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Digital Media Literacy

Purpose and Contents

Misleading and false information is not a new concept, but its reach into our daily lives has created a constant barrage of information that we must navigate carefully in order to distinguish evidence from opinion. This guide explores the information landscape and provides practical tools for evaluating the credibility of information. Analyzing what we see and hear is vital to a functioning, healthy citizenry.

Laws, Policies, and Regulations

Laws, Policy, and Regulations:

...and remember, focus on the big picture

Web tools have made creating misinformation, disinformation, and accurate information efficient and far-reaching.  Additionally, our current political climate evokes emotional responses to news that complicate our efforts to recognize and acknowledge our own biases.  As you decide whether information is or is not accurate, keep the following guidelines in mind:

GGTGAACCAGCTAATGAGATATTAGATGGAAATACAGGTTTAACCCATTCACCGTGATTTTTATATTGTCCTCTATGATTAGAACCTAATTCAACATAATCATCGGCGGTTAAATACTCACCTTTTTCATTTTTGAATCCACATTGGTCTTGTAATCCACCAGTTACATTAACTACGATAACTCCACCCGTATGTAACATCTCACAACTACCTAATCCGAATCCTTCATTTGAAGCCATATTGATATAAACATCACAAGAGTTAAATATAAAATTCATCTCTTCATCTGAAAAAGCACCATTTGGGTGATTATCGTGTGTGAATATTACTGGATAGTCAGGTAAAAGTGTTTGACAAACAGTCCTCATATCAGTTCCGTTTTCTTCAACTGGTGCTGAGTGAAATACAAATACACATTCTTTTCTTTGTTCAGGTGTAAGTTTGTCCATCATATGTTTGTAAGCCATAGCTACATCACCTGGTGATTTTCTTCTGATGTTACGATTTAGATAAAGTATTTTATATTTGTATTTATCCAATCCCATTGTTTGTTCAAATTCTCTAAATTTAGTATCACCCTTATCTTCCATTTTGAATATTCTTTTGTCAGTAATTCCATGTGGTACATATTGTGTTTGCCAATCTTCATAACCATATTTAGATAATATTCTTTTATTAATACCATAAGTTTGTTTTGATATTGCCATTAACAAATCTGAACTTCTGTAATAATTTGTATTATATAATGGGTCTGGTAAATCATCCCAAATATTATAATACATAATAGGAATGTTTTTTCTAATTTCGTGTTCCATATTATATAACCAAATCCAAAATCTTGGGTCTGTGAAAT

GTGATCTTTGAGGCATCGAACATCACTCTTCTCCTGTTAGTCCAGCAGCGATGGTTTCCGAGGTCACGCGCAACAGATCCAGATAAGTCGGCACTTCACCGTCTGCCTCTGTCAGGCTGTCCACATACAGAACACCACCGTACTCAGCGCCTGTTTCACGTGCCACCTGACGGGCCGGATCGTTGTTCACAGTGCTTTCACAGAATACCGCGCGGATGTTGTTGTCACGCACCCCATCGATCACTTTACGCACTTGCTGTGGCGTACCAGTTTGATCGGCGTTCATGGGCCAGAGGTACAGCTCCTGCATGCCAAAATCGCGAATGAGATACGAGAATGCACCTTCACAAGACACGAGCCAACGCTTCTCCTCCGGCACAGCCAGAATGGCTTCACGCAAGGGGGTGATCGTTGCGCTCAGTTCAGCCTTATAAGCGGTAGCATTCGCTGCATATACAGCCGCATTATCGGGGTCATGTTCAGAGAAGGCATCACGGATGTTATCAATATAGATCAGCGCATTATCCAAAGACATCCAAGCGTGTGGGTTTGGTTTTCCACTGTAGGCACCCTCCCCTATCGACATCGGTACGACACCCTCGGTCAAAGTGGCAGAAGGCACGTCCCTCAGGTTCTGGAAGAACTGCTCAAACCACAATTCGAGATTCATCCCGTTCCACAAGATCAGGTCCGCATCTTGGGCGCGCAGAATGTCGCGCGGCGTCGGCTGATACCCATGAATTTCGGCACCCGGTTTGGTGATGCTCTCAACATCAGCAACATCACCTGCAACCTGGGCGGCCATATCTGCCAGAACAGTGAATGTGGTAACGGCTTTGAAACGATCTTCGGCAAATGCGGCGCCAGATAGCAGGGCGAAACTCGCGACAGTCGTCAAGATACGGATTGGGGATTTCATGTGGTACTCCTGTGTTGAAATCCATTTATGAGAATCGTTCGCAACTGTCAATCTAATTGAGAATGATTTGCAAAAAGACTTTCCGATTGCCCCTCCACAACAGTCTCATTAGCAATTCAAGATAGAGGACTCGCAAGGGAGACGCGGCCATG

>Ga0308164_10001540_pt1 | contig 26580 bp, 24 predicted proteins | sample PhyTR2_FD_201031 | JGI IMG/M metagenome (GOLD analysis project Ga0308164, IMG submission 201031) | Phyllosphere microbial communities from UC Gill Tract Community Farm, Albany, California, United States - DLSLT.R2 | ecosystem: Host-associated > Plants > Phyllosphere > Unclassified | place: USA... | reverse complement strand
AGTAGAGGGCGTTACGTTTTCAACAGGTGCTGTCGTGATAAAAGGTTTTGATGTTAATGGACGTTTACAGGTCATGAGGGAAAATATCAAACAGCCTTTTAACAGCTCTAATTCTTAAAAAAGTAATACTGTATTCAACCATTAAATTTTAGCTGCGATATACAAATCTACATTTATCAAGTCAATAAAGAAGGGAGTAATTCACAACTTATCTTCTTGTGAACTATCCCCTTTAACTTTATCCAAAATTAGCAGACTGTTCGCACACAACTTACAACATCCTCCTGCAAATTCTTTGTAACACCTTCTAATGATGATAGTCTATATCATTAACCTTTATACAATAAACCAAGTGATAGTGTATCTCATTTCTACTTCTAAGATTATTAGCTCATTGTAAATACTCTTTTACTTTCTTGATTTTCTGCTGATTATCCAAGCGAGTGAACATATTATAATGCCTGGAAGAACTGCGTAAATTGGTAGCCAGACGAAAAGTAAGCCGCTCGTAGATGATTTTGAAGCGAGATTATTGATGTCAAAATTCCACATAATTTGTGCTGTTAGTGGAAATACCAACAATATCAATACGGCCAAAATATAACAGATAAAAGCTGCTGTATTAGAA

• Read extensively.  Doing so ensures you encounter various points of view, and that you gain a long-term perspective on a particular issue.
  • Get comfortable with views and opinions other than your own.  Being challenged in your thinking, even to the point of discomfort, enables you to understand what other people think, and why they think it.  A reasoned, evidence-based argument is always optimal, but you have to know the ins-and-outs of what you disagree with in the first place before you can make such an argument.
  • Be careful with what you create and/or share.  It's simple: If you create information, make sure it is credible and verifiable.  If you share information you or someone else has created, make sure what you're sharing is credible and verifiable.  Refer to the Evaluating Sources section of this guide to know how other people might evaluate what you create and/or share.          
Last updated on Jun 3, 2024 2:24 AM